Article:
'Escocesa’ is Spanish for ‘Scottish’ – a clue to the set-up at this new Stoke Newington tapas bar. It’s the second restaurant opened by Ayrshire-born, ex-record producer Stephen Lironi. (Crouch End’s Bar Esteban was his first.) For this more sleekly decorated but equally laidback N16 gaff, he’s stuck with executive head chef Pablo Rodriguez (who trained at Jean Luc Figueras in Catalunya, then Barrafina and Moro/Morito here in London), and Bilbao-born manager Naroa Ortega. Church Street is roughly a third of the way from Sauchiehall Street to La Rambla, and Escocesa is clearly two-thirds Spanish. Menu staples include juicy pan con tomate, piquant patatas bravas and tortilla that yields easily under the fork. The fried baby squid is crisp not greasy. Still, the Calendonian accent is strong, with Scottish seafood among the specials: scallops from Ullapool, langoustines from Lochinver. Highlights like these (and a borderline-obsessive sherry list) show Escocesa’s serious passion for good sourcing. This is the kind of London local that believes quality isn’t just for la-di-dah Zone One restaurantland. On a rainy midweek evening, Escocesa was already buzzing by 7.30pm. Still, when the waitress realised she’d given me a table for four and the booking was for two, she insisted I stay put, and didn’t hover impatiently while my friend’s bus crawled up from Essex Road. There is no wild experimentation here, but the flavours work. Flaky salt cod came with succulent beetroot and oran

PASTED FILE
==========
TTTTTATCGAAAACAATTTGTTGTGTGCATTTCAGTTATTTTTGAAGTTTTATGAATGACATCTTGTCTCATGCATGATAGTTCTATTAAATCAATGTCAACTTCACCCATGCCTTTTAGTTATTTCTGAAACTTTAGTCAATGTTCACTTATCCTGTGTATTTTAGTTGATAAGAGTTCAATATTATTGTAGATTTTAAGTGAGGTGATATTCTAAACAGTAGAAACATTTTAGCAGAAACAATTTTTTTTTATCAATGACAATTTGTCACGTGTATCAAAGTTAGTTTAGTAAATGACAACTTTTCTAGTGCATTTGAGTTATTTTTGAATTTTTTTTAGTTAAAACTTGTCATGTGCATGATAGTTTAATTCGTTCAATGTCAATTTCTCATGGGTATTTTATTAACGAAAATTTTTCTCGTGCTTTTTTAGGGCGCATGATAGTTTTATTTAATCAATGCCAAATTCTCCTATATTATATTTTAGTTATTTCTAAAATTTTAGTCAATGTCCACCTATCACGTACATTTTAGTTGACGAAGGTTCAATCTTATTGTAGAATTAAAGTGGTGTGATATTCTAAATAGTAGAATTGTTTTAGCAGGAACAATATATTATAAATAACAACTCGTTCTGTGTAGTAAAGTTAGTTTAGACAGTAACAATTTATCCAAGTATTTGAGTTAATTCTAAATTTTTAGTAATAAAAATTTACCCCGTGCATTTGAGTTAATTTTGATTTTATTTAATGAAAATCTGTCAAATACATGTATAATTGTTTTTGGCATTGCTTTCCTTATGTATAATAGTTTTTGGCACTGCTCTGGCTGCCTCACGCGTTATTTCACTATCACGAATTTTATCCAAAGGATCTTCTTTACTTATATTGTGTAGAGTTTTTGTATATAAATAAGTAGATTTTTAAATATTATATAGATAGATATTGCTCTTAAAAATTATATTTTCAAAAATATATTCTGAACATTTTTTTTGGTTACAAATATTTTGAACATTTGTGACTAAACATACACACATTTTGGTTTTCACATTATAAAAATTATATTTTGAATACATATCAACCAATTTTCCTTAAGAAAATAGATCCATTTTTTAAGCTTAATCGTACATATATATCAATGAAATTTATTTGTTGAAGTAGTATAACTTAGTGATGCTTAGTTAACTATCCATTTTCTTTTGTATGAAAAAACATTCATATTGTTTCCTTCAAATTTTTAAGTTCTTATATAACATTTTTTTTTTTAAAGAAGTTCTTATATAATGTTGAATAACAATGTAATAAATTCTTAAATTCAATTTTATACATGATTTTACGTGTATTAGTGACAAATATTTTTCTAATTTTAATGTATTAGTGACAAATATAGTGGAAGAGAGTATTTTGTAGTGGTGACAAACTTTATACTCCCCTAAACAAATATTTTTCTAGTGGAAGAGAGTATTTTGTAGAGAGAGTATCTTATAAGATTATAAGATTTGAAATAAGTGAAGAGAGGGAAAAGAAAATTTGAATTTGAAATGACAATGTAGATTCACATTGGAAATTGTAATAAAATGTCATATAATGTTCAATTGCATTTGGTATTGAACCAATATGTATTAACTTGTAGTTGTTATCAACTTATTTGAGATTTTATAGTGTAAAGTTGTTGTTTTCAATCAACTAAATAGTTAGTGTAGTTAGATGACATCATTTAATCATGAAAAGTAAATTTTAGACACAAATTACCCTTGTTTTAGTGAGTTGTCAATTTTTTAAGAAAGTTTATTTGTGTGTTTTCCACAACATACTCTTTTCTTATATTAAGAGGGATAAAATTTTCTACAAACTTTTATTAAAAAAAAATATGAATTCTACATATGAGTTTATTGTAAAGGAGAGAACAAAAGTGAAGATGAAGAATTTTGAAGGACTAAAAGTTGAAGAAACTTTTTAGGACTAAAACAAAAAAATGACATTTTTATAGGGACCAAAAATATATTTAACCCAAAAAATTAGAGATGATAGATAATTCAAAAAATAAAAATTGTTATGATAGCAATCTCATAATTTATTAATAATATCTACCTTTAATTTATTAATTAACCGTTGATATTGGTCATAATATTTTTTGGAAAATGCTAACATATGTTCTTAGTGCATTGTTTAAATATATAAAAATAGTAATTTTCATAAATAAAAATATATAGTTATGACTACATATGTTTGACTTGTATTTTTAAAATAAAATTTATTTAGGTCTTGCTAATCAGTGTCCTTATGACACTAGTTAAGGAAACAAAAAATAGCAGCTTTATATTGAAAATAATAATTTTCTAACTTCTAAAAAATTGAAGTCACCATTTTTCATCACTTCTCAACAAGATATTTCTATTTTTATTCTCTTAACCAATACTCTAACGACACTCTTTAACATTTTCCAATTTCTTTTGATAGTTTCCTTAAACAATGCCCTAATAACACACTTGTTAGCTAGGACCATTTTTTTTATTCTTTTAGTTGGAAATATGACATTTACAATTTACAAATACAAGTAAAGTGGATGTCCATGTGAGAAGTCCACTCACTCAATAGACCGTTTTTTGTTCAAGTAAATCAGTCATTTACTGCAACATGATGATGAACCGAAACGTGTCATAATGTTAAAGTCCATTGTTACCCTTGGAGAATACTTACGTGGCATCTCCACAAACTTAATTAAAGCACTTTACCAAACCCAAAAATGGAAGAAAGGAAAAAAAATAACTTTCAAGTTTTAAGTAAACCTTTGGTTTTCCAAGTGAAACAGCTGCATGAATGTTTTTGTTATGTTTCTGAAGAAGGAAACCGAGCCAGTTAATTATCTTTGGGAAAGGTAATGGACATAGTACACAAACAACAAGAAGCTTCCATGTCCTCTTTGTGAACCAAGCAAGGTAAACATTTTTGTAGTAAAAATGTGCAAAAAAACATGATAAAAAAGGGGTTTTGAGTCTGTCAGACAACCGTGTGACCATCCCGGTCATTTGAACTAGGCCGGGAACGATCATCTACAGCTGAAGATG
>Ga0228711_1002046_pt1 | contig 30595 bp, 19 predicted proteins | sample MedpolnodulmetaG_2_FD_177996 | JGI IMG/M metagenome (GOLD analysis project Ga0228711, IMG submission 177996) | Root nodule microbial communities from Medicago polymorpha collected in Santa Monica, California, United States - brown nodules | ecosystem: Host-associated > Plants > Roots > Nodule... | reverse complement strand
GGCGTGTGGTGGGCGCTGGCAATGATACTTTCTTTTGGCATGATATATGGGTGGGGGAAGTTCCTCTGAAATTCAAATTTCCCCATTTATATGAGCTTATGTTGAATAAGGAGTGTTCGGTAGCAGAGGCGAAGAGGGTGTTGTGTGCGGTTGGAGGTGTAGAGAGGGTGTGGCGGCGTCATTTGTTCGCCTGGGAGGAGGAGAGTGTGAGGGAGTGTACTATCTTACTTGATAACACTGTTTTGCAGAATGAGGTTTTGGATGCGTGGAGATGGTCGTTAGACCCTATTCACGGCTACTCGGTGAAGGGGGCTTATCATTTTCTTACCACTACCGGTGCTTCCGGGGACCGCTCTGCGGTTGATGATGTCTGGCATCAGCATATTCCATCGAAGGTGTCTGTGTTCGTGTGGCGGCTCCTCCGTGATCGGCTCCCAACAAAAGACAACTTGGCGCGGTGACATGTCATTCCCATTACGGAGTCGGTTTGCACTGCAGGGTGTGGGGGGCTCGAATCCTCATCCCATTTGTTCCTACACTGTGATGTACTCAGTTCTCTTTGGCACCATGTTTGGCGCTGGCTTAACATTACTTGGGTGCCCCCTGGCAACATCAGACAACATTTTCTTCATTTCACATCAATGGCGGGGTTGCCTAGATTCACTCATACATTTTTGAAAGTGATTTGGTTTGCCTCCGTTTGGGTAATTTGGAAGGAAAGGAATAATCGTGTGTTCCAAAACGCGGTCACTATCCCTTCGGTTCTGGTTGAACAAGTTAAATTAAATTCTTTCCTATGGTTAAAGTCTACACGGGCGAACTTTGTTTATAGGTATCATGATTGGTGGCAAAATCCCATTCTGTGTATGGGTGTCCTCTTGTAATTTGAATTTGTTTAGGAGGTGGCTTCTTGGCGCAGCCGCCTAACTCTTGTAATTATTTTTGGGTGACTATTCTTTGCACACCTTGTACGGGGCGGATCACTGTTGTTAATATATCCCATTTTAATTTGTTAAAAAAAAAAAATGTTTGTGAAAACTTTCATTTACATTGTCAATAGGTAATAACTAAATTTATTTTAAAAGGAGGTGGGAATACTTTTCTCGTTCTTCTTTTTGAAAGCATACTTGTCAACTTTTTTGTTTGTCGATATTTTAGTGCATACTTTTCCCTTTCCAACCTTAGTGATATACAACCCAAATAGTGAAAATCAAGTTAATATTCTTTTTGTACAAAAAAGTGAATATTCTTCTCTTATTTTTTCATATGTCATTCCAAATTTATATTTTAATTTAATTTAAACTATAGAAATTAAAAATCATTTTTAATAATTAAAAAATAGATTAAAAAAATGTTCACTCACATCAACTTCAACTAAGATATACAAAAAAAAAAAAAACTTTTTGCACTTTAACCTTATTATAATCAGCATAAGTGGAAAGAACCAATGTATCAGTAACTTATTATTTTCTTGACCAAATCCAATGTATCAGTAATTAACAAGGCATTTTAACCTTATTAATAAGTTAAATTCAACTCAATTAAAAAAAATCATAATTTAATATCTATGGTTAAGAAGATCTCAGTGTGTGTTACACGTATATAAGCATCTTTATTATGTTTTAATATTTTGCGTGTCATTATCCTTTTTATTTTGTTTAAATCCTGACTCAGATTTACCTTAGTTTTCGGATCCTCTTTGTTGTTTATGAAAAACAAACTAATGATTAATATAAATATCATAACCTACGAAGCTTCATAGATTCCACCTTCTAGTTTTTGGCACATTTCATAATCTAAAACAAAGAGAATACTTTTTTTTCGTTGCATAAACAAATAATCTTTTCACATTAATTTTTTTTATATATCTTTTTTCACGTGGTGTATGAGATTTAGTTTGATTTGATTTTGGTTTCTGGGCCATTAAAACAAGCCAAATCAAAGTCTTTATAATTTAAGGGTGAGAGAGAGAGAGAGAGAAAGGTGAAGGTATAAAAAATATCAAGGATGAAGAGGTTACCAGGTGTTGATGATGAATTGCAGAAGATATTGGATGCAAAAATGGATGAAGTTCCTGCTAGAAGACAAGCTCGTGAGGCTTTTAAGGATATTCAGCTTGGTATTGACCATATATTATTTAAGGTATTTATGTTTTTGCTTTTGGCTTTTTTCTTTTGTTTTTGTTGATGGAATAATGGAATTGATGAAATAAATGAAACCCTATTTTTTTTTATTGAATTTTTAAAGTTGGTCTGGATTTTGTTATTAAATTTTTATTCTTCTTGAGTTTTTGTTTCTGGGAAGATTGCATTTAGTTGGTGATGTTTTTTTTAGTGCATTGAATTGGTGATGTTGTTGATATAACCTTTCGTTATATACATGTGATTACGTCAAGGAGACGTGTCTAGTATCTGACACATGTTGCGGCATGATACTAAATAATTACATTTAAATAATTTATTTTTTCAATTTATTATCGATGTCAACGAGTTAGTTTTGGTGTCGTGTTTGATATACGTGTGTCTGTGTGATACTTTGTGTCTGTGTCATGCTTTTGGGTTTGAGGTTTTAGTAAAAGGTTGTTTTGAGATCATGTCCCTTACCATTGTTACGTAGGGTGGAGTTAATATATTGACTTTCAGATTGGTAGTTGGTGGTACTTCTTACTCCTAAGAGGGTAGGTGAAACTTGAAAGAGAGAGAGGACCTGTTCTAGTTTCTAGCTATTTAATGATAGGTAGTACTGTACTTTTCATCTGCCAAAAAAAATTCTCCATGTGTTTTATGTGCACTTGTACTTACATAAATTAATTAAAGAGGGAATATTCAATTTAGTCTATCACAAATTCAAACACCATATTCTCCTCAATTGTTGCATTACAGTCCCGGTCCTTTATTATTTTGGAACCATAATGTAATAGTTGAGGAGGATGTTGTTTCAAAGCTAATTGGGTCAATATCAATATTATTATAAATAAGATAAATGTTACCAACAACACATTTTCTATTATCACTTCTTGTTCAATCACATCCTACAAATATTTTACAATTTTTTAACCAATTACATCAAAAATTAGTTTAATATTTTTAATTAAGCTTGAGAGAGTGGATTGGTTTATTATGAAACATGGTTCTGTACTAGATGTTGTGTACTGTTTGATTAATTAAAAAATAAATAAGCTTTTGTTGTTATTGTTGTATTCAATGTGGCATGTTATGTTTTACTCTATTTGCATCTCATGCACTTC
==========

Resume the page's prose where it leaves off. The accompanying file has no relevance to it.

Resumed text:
Venue says: “Our chefs visited the best arrocerias of Valencia to uncover the secrets of great paella. Available for lunch at the weekend. Muy buena.”